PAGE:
The recent tornadoes across the southern states impacted thousands of individuals, families and businesses, especially in Georgia and Mississippi. Returning home can be emotionally and physically challenging. The most important thing is to take care of yourself and your family. Children are especially vulnerable and will benefit from establishing a routine, or “new normal.” You will also deal with a lot of emotions and situations. Throughout this time it is important to talk with your family and others. Below are some safety tips to help you as you return home and begin cleaning up.

  • Make sure utilities are turned off or disconnected. Don’t enter your property if you smell gas.
  • Use caution when reentering your property. Wear protective clothing, including closed-toe shoes, long pants, work gloves, and safety glasses. If you have any respiratory concerns you should wear a dust mask so you don’t breathe in lead dust, mold, insulation fibers or other contaminants when cleaning.
  • Make a detailed written and video or photographic record of the damage to your property and contact your insurance agent or company representative.
  • Make temporary repairs to prevent further loss from rain, wind or looting. Keep your receipts for reimbursement. Keep detailed records of repair expenses in case they are reimbursable.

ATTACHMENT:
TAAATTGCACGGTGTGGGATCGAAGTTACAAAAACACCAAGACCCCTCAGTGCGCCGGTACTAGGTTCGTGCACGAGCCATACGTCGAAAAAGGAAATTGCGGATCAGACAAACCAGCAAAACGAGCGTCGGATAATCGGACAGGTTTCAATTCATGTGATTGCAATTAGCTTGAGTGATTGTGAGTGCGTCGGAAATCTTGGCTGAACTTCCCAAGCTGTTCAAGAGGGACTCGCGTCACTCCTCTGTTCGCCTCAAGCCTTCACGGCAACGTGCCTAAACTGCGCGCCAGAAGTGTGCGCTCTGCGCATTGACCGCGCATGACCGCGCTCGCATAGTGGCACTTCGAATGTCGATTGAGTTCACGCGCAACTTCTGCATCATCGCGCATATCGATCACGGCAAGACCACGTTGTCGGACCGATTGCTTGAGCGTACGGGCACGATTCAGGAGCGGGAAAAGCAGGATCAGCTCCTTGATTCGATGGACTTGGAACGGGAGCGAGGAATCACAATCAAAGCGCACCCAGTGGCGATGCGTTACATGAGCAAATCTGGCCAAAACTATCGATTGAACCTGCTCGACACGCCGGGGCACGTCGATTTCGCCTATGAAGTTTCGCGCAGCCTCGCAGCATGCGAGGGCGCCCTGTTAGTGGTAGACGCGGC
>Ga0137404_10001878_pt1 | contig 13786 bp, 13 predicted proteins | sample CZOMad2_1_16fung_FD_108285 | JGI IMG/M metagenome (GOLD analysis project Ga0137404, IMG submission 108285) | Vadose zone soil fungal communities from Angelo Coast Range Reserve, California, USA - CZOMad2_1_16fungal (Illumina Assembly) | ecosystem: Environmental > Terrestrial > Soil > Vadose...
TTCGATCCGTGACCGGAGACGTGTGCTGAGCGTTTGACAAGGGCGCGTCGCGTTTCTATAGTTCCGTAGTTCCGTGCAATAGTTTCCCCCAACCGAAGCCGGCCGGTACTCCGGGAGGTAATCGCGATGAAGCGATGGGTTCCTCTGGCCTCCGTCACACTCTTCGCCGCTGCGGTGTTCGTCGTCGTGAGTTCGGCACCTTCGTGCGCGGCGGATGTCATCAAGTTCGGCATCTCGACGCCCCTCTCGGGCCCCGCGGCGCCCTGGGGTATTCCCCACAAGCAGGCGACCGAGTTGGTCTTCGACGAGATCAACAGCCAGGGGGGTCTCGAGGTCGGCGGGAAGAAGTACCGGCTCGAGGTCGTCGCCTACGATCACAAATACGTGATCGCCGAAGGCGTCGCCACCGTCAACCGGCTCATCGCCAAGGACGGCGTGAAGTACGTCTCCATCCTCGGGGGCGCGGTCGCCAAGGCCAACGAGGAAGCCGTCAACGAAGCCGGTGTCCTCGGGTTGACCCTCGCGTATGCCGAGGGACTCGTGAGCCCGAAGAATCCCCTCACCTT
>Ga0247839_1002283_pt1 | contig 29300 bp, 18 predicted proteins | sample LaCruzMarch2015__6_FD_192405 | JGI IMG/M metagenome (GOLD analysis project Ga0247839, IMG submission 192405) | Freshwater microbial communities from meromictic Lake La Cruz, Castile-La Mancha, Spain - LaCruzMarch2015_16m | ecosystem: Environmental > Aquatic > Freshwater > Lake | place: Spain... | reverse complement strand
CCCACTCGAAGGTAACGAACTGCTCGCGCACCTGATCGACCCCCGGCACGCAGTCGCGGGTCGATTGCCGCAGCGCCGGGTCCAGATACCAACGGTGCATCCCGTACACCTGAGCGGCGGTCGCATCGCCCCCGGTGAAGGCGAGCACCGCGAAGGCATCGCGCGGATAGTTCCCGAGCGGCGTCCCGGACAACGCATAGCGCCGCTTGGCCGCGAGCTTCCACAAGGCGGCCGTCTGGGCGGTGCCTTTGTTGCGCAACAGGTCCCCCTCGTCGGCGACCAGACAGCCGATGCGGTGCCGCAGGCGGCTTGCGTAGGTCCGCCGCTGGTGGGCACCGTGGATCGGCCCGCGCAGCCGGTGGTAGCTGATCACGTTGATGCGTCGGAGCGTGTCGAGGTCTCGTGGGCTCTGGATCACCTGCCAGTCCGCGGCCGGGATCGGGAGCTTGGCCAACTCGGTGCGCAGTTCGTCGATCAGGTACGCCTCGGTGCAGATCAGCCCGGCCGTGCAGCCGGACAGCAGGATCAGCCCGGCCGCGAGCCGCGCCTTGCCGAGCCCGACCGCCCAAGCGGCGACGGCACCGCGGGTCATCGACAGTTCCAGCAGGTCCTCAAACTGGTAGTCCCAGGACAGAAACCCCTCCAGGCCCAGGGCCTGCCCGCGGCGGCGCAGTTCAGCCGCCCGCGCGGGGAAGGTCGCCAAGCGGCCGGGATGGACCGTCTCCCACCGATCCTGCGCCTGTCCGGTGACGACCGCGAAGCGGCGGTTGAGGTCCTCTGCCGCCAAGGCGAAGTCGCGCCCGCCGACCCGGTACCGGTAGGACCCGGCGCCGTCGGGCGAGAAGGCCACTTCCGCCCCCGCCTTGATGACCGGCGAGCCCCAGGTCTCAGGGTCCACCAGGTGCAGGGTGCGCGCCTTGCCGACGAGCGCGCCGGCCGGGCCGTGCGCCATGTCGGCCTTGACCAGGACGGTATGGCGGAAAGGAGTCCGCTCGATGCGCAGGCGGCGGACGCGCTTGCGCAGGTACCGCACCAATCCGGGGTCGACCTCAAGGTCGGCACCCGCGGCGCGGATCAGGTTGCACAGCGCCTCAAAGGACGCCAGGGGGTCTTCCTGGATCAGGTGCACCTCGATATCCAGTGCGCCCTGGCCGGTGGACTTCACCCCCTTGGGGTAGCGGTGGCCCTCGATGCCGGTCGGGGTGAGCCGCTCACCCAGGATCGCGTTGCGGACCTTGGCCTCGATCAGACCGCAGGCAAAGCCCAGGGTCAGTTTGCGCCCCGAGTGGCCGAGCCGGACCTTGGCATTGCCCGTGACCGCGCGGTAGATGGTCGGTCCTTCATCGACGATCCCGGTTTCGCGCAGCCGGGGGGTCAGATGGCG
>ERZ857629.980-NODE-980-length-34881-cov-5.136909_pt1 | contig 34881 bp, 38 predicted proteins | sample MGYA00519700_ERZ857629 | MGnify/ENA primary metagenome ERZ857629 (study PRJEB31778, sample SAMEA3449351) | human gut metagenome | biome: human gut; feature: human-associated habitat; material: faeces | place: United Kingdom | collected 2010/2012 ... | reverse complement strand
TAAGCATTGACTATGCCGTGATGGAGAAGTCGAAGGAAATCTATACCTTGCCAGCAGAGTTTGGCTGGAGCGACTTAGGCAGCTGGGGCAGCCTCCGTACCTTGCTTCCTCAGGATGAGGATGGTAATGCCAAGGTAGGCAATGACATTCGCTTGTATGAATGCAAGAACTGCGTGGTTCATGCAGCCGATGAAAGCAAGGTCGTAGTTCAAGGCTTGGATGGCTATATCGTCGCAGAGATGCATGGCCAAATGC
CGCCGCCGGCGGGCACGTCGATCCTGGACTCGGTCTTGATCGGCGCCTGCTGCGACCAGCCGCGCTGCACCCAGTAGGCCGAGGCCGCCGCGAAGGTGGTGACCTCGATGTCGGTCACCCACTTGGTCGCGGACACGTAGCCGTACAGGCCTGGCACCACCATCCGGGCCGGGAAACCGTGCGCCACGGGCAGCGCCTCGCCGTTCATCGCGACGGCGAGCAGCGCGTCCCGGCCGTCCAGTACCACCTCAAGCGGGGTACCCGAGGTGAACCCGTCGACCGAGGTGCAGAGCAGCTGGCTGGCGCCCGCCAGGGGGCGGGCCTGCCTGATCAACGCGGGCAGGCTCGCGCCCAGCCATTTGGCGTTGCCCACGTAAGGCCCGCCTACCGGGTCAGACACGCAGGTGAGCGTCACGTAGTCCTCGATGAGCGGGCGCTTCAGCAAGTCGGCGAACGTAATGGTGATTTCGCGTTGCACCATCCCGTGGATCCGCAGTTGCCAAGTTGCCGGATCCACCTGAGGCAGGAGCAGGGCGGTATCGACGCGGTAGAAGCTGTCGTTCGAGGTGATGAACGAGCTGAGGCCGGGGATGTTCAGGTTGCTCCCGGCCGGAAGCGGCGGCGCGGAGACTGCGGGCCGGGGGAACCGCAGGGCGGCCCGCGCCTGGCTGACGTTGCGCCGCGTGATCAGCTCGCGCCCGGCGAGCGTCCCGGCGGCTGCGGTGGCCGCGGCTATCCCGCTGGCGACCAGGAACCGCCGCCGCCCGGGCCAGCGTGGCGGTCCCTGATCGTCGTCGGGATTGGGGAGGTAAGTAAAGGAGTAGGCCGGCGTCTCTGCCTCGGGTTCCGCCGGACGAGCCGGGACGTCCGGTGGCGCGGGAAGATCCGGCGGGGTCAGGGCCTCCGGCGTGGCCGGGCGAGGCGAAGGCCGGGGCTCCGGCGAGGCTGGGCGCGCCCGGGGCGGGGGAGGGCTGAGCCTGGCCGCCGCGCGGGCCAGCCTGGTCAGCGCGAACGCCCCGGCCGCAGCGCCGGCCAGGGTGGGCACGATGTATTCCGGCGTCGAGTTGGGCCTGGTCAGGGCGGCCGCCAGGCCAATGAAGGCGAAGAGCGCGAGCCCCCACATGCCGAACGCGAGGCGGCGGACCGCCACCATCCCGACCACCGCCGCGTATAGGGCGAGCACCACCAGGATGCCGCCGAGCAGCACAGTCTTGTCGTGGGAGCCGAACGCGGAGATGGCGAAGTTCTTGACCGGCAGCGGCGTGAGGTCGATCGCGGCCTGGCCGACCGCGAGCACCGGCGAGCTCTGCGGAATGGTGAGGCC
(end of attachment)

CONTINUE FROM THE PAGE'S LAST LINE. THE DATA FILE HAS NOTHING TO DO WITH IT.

• If needed, hire a reputable and experienced contractor to make the repairs.
  • When you are cleaning up after the tornado, be aware that there may be household chemicals and pesticides that spilled, so wear protective clothing.
  • Assemble cleaning supplies and equipment. This may include items like a shovel, wheelbarrow, broom, mop, hammer, crowbar, dumpster, trashcan or large containers for garbage, and cleaning products (e.g., dish or laundry detergent, bleach).
  • Salvage valuable items first. This includes personal identification materials, insurance information, medical information, financial records, and valuables (jewelry and cash).
  • Discard items that cannot be salvaged and thoroughly clean other items.
  • If you have a well it is a good idea to have the water tested before you start drinking water from the well. In Georgia, and many other states you can contact the local county Extension Office to learn more about getting your water tested. In Georgia call 1-800-ASK-UGA1.
  • The Rebuild Healthy Homes App will help you safely rebuild your home.

The resources below will help you during your recovery from the tornado. Your county and state Cooperative Extension offices are also helpful. Click here for your state contacts.


Consumer tips for Post-Disaster Home Restoration – Rebuilding a healthy home

Georgia Emergency Management

CDC After a Tornado Tips – English   Spanish

Disaster Recovery & Preparation – University of Georgia Extension

Disaster Recovery – Mississippi State University Extension

Tornado Resources – Oklahoma State University Cooperative Extension

Disaster Recovery Factsheets – North Carolina State Extension

To learn if your community has been declared a disaster area, go to




Leave a Reply

Your email address will not be published. Required fields are marked *